Sunday, July 28, 2002

Reviewing as a Tool of Propaganda

The Commercial Appeal regularly runs the reviews of Paul Rosenberg, of leftist advocacy group Reason & Democracy. Paul is one of those reasonable-sounding far-left guys, as witness this from his review of Ann Power's, A Problem From Hell:
[genocide] meant "a coordinated plan of different actions" to
destroy the cultural identity of a people; mass murder was only part of
the process, and thus genocide could be recognized and stopped well
before the mass killings began.....
Genocide prevention has never been a presidential
priority, and no president has paid a price for permitting genocide. Until
that mind-set changes, she concludes, genocides will continue.

Part of America's job is to go around the world, inserting itself into nations to "prevent genocide?" Not according to my Constitution! The Founding Fathers were very clear on "foreign entanglements," that they would, in Jerry Pournelle's words, lead "from Republic to Empire." Rosenberg seems to have no problem with this:
Still, the practical results have been meager, as [author]Power's penetrating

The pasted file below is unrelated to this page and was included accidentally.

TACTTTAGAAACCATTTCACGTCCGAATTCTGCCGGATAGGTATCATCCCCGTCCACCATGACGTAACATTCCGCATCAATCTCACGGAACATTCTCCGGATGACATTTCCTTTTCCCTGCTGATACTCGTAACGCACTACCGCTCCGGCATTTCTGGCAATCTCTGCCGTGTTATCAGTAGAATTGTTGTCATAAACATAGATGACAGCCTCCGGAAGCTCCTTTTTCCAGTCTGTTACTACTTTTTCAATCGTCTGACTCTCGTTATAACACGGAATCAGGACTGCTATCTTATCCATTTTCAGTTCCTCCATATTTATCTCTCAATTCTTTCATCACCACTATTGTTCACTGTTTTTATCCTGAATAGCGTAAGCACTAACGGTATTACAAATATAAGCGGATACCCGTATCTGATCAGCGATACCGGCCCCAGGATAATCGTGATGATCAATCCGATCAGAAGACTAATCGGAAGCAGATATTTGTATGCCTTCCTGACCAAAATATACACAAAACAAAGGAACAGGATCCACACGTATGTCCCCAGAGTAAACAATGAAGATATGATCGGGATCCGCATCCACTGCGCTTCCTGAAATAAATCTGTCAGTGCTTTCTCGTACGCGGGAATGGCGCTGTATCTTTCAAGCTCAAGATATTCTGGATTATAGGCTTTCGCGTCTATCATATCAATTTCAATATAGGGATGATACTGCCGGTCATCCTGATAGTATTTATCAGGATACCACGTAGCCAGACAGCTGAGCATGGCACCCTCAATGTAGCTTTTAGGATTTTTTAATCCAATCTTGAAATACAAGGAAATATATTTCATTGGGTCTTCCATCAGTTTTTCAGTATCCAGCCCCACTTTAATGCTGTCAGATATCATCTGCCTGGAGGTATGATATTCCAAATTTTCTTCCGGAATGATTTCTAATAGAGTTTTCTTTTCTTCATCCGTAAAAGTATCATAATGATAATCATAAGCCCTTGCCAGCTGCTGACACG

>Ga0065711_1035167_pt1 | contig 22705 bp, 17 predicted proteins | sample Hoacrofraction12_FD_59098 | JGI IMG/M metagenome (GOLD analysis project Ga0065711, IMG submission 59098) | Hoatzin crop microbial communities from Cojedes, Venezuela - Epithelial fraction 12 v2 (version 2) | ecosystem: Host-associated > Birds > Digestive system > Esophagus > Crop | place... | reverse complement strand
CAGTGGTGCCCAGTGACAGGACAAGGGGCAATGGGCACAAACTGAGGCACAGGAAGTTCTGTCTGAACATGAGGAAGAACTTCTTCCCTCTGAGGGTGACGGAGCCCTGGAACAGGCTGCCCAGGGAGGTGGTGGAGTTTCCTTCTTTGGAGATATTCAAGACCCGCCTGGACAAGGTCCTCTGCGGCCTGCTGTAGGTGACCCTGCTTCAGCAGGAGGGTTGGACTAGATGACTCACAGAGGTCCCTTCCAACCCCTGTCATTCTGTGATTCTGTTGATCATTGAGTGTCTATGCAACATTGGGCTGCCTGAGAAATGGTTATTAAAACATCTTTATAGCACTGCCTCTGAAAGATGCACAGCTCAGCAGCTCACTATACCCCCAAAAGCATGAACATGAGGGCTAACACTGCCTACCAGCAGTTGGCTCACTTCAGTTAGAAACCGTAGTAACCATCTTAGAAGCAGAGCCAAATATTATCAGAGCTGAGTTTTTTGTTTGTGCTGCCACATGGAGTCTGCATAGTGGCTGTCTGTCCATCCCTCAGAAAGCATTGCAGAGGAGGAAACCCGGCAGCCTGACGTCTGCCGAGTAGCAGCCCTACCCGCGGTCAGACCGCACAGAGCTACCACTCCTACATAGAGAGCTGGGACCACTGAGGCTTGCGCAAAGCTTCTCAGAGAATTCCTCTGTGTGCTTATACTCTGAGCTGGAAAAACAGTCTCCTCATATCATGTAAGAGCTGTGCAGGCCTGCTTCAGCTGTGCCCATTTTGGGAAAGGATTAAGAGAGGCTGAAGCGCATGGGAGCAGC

survey of other genocides - from Cambodia to Rwanda to Iraq to the
Balkans - makes painfully clear. And yet, no one can say how much
worse things might be if not for the maverick figures of conscience
whose unfinished task this book calls on all of us to fulfill.

The "maverick figure" he speaks of was a classic radical, Raphael Lemkin, whose approach to action was a classic radical approach:
he assembled a
committee representing groups with a combined membership of 240
million people, and yet he remained a solitary figure, a distinctly
unofficial man at the center of world affairs....Lemkin then went on, through ceaseless
lobbying, to get genocide prevention incorporated into international law
in the 1948 UN Convention on Genocide....

Yep, call yourself a speaker for others who (conveniently) have no voice and whose numbers don't show up at your meetings, organise a committee, leverage that into press and a seat at power, then get your agenda pressed into unassailable law.


Until next time,
Your Working Boy

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